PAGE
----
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Research 101

Overview

A Credibility FAQ

  1. What does "credibility" mean?
  2. What makes a source credible?
  3. How can I tell If a source is credible?
  4. Can a credible source still be incorrect?
  5. Can a reader disagree or argue with a credible soruce?

What does "credibility" mean?

  • Something that is "credible" is believable. A credible source is one you have good reasons to believe.

What makes a source credible?

  • The person/group that wrote it is well-informed, knowledgeable, and fair.
  • The logic and arguments in the source are well thought out.
  • The evidence presented comes from good sources of data.
  • The writing is done in good faith. This means:
    • If the source includes original research, the research methods used were strong, and the researchers were honestly trying to discover something and reporting their discoveries as they understood them.
    • If the source includes theories about how things work, the writers are honestly proposing a theory that makes sense to them and showing evidence that supports their theory.

How can I tell if a source is credible?

  • Determining credibility involves investigation, critical judgment, and reflection.
  • It is especially time-consuming when you are researching a topic that you have not yet read much about.
  • The more you read about a topic and come to know who trusted authors and institutions are within a field, the less time it will take you to assess credibility.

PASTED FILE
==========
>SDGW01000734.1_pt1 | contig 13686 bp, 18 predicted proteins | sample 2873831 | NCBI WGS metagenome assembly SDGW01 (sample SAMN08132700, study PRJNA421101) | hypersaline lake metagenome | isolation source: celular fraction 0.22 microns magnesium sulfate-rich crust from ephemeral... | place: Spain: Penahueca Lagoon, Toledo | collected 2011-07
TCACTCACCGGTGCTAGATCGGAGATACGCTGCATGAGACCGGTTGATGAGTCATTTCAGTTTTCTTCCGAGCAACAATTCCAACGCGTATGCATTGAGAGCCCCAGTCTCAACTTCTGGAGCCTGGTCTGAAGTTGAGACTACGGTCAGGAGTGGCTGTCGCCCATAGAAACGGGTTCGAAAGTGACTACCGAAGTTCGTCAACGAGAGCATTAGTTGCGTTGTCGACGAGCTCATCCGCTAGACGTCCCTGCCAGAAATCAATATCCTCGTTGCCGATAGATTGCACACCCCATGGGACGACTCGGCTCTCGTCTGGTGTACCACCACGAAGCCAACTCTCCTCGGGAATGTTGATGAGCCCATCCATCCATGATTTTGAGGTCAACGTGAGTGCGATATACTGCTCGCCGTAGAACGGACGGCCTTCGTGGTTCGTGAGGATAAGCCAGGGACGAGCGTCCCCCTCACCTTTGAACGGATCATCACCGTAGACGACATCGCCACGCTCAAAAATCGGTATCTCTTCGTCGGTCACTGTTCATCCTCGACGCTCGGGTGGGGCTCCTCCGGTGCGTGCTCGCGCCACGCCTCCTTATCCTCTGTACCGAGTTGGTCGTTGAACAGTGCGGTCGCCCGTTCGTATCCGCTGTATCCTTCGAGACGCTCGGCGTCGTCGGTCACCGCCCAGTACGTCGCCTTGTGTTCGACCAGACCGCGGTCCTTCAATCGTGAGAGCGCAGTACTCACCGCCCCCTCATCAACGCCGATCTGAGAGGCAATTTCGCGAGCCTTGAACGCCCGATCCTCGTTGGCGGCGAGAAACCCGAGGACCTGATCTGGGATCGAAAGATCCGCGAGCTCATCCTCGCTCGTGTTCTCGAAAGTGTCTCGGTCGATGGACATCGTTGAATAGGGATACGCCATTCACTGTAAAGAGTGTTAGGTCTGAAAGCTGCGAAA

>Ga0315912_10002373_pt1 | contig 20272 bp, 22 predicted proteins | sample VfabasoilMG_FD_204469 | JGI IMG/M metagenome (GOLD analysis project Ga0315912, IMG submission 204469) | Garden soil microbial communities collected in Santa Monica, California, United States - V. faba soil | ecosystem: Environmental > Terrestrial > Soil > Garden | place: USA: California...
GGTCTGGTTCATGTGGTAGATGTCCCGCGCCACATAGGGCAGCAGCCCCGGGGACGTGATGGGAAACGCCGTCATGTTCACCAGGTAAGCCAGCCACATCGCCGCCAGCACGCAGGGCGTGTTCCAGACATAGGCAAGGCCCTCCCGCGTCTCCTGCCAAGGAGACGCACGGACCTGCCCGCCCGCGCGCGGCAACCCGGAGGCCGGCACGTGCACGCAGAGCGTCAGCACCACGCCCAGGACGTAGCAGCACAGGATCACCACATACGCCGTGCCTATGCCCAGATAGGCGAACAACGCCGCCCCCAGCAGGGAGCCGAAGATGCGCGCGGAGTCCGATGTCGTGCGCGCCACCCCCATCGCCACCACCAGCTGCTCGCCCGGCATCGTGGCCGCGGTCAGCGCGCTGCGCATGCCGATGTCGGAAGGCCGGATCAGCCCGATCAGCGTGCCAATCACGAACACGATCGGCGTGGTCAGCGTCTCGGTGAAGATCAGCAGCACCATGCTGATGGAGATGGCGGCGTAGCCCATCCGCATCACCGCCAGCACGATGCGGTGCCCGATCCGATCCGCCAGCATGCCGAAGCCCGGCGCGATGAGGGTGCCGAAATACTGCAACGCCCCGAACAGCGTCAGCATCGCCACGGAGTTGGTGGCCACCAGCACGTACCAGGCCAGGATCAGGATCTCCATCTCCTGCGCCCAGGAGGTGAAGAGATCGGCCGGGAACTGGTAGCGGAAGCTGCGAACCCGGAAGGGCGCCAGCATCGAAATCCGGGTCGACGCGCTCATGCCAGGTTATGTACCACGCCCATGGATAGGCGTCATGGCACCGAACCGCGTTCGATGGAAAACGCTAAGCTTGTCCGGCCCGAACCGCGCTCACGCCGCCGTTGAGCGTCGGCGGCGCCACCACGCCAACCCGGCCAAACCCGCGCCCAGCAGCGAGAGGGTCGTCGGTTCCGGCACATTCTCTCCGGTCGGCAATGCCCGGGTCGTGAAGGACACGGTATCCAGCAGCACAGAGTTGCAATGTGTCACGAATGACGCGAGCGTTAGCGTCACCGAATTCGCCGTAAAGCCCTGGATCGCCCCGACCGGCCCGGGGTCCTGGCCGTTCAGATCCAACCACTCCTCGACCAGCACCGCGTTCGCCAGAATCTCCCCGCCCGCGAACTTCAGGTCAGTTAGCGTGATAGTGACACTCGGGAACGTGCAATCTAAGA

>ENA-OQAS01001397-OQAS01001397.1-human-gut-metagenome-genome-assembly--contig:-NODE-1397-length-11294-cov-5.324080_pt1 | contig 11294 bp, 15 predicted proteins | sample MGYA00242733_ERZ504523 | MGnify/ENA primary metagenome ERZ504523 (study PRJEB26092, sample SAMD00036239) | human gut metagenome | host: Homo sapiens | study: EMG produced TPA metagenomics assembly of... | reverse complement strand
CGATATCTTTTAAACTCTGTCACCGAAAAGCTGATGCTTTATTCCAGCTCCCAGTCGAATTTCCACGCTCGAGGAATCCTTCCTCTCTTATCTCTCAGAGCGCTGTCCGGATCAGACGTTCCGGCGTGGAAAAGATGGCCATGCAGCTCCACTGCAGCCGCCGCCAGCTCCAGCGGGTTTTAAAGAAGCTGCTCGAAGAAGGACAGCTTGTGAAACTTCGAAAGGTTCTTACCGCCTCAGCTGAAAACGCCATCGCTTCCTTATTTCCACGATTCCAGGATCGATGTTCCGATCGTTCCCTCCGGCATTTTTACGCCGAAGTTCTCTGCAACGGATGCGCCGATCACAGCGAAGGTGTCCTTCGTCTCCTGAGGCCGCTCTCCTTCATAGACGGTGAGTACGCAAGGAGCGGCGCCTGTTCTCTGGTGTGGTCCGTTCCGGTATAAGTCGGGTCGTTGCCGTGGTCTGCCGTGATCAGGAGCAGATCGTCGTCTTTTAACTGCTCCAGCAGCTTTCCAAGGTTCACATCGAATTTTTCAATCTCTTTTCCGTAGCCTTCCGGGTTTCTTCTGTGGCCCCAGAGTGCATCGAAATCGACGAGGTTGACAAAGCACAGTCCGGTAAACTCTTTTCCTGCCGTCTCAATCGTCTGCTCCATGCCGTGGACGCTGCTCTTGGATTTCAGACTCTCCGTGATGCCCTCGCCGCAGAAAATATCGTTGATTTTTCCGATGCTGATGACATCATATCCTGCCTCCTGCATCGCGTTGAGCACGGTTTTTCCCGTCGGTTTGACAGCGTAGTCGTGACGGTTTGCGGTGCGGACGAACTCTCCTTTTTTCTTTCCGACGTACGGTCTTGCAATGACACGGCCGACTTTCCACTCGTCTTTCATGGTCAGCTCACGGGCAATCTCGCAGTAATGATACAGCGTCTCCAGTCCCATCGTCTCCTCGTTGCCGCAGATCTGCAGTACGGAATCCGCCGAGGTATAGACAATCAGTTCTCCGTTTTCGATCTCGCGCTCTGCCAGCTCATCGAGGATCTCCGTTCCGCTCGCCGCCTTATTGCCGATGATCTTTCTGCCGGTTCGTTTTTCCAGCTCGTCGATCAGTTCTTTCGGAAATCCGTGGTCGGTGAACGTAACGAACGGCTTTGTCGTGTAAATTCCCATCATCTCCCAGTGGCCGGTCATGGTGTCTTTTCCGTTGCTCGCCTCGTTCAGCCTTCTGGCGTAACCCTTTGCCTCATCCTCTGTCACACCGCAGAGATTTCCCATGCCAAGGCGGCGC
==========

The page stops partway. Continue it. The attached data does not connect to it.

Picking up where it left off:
Can a credible source still be incorrect?

  • Yes: Knowledge is always evolving and changing as people discover new things, so sometimes a source used to be correct but is outdated.
  • Yes: Sometimes human beings make honest mistakes.

Can a reader disagree or argue with a credible source?

  • Absolutely!

This is what scholars do - they have conversations about knowledge, including debates in which credible sources argue with each other. Most truths in the world are complex, and there is seldom "one right answer" to a complex question. 

 

These questions start your your assessment. Next, review authority and argument.

Who wrote this? What are they saying?

Authority | Who wrote this? How much do I trust the author?

Everything wthat conveys information--an article, a video, a book, a film, a website--has at least one author. The author can be a person, or it could be an institution.

  • individual: a reporter-->institution: the newspaper that employs the reporter
  • individual: a human rights investigator documents rights abuses-->institution: the non-profit human rights organization that employs the investigator
  • individual: a union leader writes an editorial-->institution: the union

A newspaper, an academic journal, a website belonging to:

  • a for-profit business
  • a university, a non-profit organization
  • a religious organization
  • a government agency.

What kind of knowledge or experience do they have about this topic?

People gain authority in different ways. Individuals may have: